Rothenburg ob der Tauber

Visiting one of Germany's best tourist attractions. this walled city has a 1,000 year history that has been carefully preserved through the ages.

Town square in old town, Rotherburg
Town square in old town, Rotherburg ob der Tauber. Image by Bonnie Fink

Rothenburg over the Tauber is a medieval city in Germany, southeast of Frankfurt, and west of Nuremberg. At one time, it was the third largest city in Germany and the largest completely walled city. It dates back over 1,000  years and today is one of Germany’s treasures. The name Rothenburg ob der Tauber means “Red fortress over the Tauber”. Rot is the German word for red, referring to the red tiles on the roofs while burg refers to a fortification. Ob der means “over the”, and of course Tauber is the name of the river that runs by.

This city is so well preserved because of two events. First, in 1631 the then Protestant Lutheran town was overrun by a Catholic army. They occupied it with 40,000 troops during the winter of 1631, leaving it poor and empty. Then in 1634 the town was again under siege, this time by the Black Plague. Rothenburg stopped growing and went stagnant after those two incidents. In the 1880s it was re-discovered by Bavarian artists and began to grow as a tourist destination. The town leaders quickly adopted laws controlling the kind of growth to preserve it.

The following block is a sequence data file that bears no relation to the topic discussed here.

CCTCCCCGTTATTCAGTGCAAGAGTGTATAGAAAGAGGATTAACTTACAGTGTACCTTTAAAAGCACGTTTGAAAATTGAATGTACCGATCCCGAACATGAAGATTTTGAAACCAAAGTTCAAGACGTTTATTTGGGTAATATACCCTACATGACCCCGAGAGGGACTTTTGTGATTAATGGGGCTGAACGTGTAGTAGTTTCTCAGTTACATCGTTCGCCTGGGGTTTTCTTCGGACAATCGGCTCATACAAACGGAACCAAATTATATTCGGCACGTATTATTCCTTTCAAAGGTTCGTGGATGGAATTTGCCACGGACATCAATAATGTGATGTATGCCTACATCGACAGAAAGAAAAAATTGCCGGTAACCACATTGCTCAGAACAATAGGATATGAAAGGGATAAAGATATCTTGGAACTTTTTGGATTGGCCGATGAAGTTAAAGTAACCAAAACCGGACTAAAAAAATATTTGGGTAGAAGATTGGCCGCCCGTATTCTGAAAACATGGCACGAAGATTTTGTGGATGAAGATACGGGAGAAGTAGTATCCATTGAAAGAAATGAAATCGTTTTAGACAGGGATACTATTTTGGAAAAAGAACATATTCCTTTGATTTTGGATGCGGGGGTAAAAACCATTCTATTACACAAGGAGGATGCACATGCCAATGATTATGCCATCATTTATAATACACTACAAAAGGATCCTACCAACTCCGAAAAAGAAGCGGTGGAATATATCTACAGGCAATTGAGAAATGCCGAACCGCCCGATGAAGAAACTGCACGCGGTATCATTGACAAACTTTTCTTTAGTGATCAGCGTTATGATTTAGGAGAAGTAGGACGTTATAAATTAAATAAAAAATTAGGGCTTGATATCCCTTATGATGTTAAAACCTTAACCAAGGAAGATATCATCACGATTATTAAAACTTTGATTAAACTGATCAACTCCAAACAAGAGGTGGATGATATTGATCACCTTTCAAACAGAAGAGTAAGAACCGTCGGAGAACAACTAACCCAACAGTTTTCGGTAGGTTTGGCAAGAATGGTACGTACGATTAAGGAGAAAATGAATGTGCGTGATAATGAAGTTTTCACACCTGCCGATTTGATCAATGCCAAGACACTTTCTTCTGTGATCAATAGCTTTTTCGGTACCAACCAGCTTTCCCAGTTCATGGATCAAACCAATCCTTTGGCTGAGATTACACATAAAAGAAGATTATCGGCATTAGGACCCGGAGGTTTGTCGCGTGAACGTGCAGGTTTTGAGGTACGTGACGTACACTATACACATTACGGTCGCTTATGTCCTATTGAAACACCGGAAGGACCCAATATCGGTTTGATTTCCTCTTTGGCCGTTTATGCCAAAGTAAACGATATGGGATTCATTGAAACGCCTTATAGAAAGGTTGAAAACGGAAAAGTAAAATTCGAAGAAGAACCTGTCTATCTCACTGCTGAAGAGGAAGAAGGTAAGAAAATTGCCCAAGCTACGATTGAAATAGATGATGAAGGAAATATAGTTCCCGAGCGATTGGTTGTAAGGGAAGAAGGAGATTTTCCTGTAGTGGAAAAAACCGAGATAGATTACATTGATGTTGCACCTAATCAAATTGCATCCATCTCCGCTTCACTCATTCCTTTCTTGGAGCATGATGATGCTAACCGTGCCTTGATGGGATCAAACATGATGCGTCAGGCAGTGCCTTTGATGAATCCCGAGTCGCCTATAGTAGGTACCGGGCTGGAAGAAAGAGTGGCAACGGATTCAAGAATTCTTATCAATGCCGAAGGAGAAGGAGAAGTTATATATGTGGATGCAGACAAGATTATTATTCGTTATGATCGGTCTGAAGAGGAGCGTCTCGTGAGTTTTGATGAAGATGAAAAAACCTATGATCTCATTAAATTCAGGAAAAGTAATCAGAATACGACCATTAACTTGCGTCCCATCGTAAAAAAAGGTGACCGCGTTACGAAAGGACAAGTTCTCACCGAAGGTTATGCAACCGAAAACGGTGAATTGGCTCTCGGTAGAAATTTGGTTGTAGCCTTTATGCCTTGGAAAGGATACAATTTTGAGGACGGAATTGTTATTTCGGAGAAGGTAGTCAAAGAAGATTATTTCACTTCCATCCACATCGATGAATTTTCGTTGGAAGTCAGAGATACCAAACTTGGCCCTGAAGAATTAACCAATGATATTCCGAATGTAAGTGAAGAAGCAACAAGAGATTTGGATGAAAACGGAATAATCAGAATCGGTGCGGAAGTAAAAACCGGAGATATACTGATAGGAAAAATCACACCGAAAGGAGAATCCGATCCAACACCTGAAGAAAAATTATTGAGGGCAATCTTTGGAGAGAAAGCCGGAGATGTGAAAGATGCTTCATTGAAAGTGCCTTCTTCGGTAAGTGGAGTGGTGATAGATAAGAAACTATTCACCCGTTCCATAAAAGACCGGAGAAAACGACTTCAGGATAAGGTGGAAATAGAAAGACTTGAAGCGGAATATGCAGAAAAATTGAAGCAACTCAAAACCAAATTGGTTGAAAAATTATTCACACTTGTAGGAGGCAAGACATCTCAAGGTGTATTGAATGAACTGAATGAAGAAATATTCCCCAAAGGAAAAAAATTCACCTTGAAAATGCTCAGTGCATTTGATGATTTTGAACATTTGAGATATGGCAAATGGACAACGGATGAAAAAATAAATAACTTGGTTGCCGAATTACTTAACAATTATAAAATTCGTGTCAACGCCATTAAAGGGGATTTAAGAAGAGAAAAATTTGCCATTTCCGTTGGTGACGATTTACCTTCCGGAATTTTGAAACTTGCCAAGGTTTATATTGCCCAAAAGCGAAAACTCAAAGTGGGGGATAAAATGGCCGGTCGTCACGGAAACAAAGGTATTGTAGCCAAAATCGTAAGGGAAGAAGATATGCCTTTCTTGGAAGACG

In World War II the town was again in danger of destruction. German troops had been stationed here to defend it. Rothenburg had been recognized as the “ideal” representation of German life, and Hitler wanted to preserve it. Allied forces bombed the city briefly doing moderate damage, but then mounted a ground attack. The then Assistant Secretary of War John McCloy knew about the historical significance of Rothenburg, so he handed down instructions not to shell the city when it was taken. Instead, the commander responsible for taking the city sent six soldiers to deliver a message to the commander of the German forces. It was an ultimatum: turn over the city and it would be preserved, or allied forces would shell and bomb it to the ground. The German commander evidently understood Rothenburg’s significance too because he elected to give up the city without a fight, even though all commanders were under orders from Adolph Hitler at the time to fight to the end.

We had only one day to walk around this city, and it turned out to be a total wash out. It rained and drizzled all day. We were in full rain gear the entire day. In fact, our images were taken with our phones because we didn’t want to get our new cameras out in this weather. What we saw was enough to convince us to return another time. We could spend a couple of days here, especially in good weather. So we’ll put yet another destination on the list to return to. At this rate it might take awhile to see the whole country!

 

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